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2024 NFL Draft Scouting Report: Michigan OG Trevor Keegan


From now until the 2023 NFL Draft, we will scout and create profiles for as many prospects as possible, examining their strengths, weaknesses, and what they can bring to an NFL franchise. These players could be potential top-10 picks, all the way down to Day 3 selections, and priority undrafted free agents. Today, a scouting report on Michigan OG Trevor Keegan.




Player Ht/Wt Hand Size Arm Length Wingspan
Trevor Keegan 6053, 310 10 ″ 32 3/8″ N/A
40-Yard Dash 10-Yard Dash Short Shuttle 3-Cone
5.24 1.78 4.62 7.41
Broad Jump Vertical Bench Press
8’11” 30.5″ N/A


— Has great size and play strength for the position
— Experienced blocker who has faced NFL competition
— Quality run blocker that does a great job down blocking on the line of scrimmage
— Drives his legs on contact to generate a push upfront
— Can pull to kick out defenders and create running lanes
— Can mirror in pass protection laterally with active feet and hands
— Does a good job executing on double teams and combo blocks up to the second level
— Keeps a head on a swivel, looking for work
— Has strong hands and a powerful punch to latch on in pass protection
— Has the size and anchor to stall bull rushes in their tracks


— Lacks ideal athleticism, speed, and quickness
— Can get his shoulders over his toes at times, leaving him susceptible to counter-rushes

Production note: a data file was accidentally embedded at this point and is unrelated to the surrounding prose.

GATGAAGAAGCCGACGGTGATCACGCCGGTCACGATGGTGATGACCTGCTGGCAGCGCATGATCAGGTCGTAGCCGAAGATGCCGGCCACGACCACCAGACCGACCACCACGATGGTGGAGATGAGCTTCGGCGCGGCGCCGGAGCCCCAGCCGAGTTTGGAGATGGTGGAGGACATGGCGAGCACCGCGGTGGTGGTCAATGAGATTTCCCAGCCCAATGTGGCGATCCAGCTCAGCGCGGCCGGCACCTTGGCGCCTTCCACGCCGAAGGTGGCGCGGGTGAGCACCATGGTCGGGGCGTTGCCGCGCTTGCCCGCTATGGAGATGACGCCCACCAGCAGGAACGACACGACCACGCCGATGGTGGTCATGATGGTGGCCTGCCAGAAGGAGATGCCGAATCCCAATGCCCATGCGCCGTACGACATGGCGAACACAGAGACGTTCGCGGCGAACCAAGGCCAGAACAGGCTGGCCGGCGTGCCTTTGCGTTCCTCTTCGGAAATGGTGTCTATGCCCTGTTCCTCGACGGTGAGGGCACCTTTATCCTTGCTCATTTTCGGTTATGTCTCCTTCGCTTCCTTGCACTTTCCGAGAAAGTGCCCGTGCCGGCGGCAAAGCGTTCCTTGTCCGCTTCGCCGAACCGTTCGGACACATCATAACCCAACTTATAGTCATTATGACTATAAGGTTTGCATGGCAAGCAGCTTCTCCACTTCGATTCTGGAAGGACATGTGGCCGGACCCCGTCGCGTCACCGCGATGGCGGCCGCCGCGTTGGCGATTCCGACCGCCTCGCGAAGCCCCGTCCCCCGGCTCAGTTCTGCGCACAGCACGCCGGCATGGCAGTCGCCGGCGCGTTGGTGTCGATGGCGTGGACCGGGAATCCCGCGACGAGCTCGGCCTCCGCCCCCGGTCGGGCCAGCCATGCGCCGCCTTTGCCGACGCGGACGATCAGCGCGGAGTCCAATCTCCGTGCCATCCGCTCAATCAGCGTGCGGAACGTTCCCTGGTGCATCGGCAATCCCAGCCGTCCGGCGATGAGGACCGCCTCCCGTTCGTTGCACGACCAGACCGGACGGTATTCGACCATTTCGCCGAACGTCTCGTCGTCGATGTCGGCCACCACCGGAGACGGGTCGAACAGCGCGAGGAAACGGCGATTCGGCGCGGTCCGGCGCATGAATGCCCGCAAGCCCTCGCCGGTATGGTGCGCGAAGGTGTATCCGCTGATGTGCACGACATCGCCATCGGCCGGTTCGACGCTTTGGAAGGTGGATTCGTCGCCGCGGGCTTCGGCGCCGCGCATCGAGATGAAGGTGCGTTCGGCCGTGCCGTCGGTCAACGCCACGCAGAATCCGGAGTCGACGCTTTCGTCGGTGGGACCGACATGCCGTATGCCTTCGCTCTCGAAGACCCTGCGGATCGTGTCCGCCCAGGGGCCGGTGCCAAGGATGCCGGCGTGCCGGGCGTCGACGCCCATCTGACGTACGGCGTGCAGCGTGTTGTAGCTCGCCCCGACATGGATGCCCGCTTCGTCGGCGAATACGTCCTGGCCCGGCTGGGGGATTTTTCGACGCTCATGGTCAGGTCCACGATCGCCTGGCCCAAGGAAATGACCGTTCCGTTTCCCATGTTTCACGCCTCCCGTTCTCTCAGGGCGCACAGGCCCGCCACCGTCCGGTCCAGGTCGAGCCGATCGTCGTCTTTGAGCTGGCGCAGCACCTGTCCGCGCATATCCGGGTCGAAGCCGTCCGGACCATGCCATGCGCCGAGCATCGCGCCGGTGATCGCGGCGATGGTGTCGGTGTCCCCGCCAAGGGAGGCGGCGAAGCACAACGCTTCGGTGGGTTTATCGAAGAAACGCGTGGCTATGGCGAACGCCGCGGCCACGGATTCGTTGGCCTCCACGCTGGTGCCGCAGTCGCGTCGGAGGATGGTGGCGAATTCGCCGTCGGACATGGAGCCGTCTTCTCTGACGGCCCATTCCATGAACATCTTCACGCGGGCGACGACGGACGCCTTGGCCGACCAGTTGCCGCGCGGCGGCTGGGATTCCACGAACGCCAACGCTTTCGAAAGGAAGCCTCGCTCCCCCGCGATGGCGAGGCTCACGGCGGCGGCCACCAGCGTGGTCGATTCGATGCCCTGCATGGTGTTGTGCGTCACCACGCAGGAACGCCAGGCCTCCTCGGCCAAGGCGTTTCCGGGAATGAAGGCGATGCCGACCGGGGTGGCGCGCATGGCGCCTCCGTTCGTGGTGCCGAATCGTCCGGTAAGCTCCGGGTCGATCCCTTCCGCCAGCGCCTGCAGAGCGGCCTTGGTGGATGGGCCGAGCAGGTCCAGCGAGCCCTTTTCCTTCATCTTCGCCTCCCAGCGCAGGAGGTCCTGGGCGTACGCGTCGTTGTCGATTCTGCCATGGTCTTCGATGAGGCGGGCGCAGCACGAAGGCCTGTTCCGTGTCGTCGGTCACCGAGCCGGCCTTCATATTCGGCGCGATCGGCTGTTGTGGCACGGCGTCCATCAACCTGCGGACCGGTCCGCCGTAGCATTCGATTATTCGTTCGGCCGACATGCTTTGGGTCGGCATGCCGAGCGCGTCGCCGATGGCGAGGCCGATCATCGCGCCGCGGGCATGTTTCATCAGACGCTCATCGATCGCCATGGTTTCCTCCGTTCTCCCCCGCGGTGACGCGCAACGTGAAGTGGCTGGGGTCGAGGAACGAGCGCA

— Can miss with his hands at times as a blocker, relying on his forward momentum
— Can struggle to sustain blocks in pass protection against quicker pass rushers
— Pass rushers can control him if they get hands on his torso first
— Doesn’t have the quickness to pick up many blocks in space
— Will be a 24-year-old rookie


— Redshirt Senior prospect from Crystal Lake, IL
— Born August 30, 2000 (age 23) 
— Rivals four-star recruit, #1 player out of Illinois
— Part of a hardcover book titled The Men Up Front telling children about the Michigan offensive line
— Enrolled at Michigan in 2019 but did not appear in any games and redshirted
— As a sophomore in 2020, played five games on special teams and two on the offensive line
— As a junior in 2021, started 11 games at left guard
— Prior to the 2022 season, lost approximately 40 pounds, going from 340–343 pounds to 303–305
— Started at left guard in 11 games in 2022
— Returned in 2023 and started all 15 games as Michigan won a national championship
— Back-to-back Joe Moore Award Winner (2021-22)
— Communication and Media major
— First-team All-Big Ten (2022), Second-team All-Big Ten (2023), 2023 team captain, Academic All-Big Ten honoree (2020-21)


Trevor Keegan was a highly-touted recruit coming out of Illinois, having his pick of where he wanted to continue his football journey. He ended up committing to Michigan, where he would go on to appear in 44 games in his career along the offensive line with 37 career starts at left guard. Keegan played on a lustrous offensive line with the Wolverines, winning the Joe Moore Award (best college OL) in back-to-back seasons as well as making the CFP three-straight years with his final appearance resulting in a National Championship.